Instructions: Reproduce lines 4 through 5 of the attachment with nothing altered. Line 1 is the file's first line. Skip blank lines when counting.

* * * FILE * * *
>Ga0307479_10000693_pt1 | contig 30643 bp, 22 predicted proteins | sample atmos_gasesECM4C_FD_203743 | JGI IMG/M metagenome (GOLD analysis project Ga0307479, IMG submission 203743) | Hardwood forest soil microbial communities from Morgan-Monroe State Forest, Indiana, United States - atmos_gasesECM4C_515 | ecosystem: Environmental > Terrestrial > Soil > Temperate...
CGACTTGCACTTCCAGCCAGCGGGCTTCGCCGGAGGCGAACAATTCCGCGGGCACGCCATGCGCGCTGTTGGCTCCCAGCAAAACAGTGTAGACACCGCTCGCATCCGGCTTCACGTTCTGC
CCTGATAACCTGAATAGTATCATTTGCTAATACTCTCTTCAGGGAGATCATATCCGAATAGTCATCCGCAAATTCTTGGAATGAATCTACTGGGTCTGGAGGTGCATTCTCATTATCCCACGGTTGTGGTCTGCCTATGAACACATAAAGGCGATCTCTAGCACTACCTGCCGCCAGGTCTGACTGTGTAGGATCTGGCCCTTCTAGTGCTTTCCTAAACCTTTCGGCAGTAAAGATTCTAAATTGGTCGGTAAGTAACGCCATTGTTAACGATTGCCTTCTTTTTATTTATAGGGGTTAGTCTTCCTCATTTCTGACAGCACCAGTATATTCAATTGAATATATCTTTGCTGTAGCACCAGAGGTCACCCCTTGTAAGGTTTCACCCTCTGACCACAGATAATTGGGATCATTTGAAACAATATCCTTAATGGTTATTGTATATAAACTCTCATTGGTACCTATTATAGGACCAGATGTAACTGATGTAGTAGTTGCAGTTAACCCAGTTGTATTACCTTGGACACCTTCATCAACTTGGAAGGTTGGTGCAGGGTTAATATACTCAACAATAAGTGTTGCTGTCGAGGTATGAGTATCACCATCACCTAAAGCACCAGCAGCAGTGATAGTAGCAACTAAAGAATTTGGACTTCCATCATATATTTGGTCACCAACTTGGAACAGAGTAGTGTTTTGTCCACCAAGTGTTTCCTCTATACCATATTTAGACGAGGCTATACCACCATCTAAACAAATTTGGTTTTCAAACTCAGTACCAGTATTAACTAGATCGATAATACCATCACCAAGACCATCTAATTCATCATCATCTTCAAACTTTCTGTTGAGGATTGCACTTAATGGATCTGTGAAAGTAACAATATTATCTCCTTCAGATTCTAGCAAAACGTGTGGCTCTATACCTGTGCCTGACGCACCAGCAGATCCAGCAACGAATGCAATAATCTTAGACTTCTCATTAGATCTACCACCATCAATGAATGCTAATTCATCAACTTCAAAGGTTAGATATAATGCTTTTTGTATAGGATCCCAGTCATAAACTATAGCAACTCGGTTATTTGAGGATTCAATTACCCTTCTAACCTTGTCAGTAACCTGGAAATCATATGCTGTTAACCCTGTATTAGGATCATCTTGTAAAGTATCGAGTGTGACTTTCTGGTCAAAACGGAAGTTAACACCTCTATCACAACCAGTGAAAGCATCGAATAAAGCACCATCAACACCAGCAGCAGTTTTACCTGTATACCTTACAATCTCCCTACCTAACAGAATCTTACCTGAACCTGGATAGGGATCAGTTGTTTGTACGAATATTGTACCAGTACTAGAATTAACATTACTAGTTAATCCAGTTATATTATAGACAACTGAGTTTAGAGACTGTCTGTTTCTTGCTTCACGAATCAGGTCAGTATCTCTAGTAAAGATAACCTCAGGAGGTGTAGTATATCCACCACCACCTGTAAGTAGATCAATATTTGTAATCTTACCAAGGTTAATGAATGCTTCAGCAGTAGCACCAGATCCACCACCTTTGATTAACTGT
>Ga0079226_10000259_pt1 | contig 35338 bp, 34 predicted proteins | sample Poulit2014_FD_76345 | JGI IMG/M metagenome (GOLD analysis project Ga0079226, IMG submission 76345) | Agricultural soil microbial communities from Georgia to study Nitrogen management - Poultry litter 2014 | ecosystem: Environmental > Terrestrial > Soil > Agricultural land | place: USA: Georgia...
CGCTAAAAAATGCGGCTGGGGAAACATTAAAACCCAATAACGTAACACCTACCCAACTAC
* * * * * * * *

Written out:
>Ga0079226_10000259_pt1 | contig 35338 bp, 34 predicted proteins | sample Poulit2014_FD_76345 | JGI IMG/M metagenome (GOLD analysis project Ga0079226, IMG submission 76345) | Agricultural soil microbial communities from Georgia to study Nitrogen management - Poultry litter 2014 | ecosystem: Environmental > Terrestrial > Soil > Agricultural land | place: USA: Georgia...
CGCTAAAAAATGCGGCTGGGGAAACATTAAAACCCAATAACGTAACACCTACCCAACTAC